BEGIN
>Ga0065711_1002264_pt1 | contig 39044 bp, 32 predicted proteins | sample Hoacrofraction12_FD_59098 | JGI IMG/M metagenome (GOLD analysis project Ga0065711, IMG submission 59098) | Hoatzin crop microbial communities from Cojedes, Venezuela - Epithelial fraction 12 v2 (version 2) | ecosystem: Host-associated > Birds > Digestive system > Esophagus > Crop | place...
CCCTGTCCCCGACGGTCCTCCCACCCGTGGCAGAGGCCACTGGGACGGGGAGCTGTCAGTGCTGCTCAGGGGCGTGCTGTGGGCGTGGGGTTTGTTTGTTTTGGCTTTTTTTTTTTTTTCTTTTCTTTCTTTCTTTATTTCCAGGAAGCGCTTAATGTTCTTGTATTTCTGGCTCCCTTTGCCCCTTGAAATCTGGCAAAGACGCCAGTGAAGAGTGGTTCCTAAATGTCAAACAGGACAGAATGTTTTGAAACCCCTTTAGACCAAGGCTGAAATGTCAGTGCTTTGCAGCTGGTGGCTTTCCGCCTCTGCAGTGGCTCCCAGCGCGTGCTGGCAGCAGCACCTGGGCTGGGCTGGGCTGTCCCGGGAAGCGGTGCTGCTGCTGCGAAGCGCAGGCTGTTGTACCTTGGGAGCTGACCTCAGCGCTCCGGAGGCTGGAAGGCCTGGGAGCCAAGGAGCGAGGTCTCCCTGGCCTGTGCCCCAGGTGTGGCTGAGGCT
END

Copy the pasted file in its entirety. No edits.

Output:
>Ga0065711_1002264_pt1 | contig 39044 bp, 32 predicted proteins | sample Hoacrofraction12_FD_59098 | JGI IMG/M metagenome (GOLD analysis project Ga0065711, IMG submission 59098) | Hoatzin crop microbial communities from Cojedes, Venezuela - Epithelial fraction 12 v2 (version 2) | ecosystem: Host-associated > Birds > Digestive system > Esophagus > Crop | place...
CCCTGTCCCCGACGGTCCTCCCACCCGTGGCAGAGGCCACTGGGACGGGGAGCTGTCAGTGCTGCTCAGGGGCGTGCTGTGGGCGTGGGGTTTGTTTGTTTTGGCTTTTTTTTTTTTTTCTTTTCTTTCTTTCTTTATTTCCAGGAAGCGCTTAATGTTCTTGTATTTCTGGCTCCCTTTGCCCCTTGAAATCTGGCAAAGACGCCAGTGAAGAGTGGTTCCTAAATGTCAAACAGGACAGAATGTTTTGAAACCCCTTTAGACCAAGGCTGAAATGTCAGTGCTTTGCAGCTGGTGGCTTTCCGCCTCTGCAGTGGCTCCCAGCGCGTGCTGGCAGCAGCACCTGGGCTGGGCTGGGCTGTCCCGGGAAGCGGTGCTGCTGCTGCGAAGCGCAGGCTGTTGTACCTTGGGAGCTGACCTCAGCGCTCCGGAGGCTGGAAGGCCTGGGAGCCAAGGAGCGAGGTCTCCCTGGCCTGTGCCCCAGGTGTGGCTGAGGCT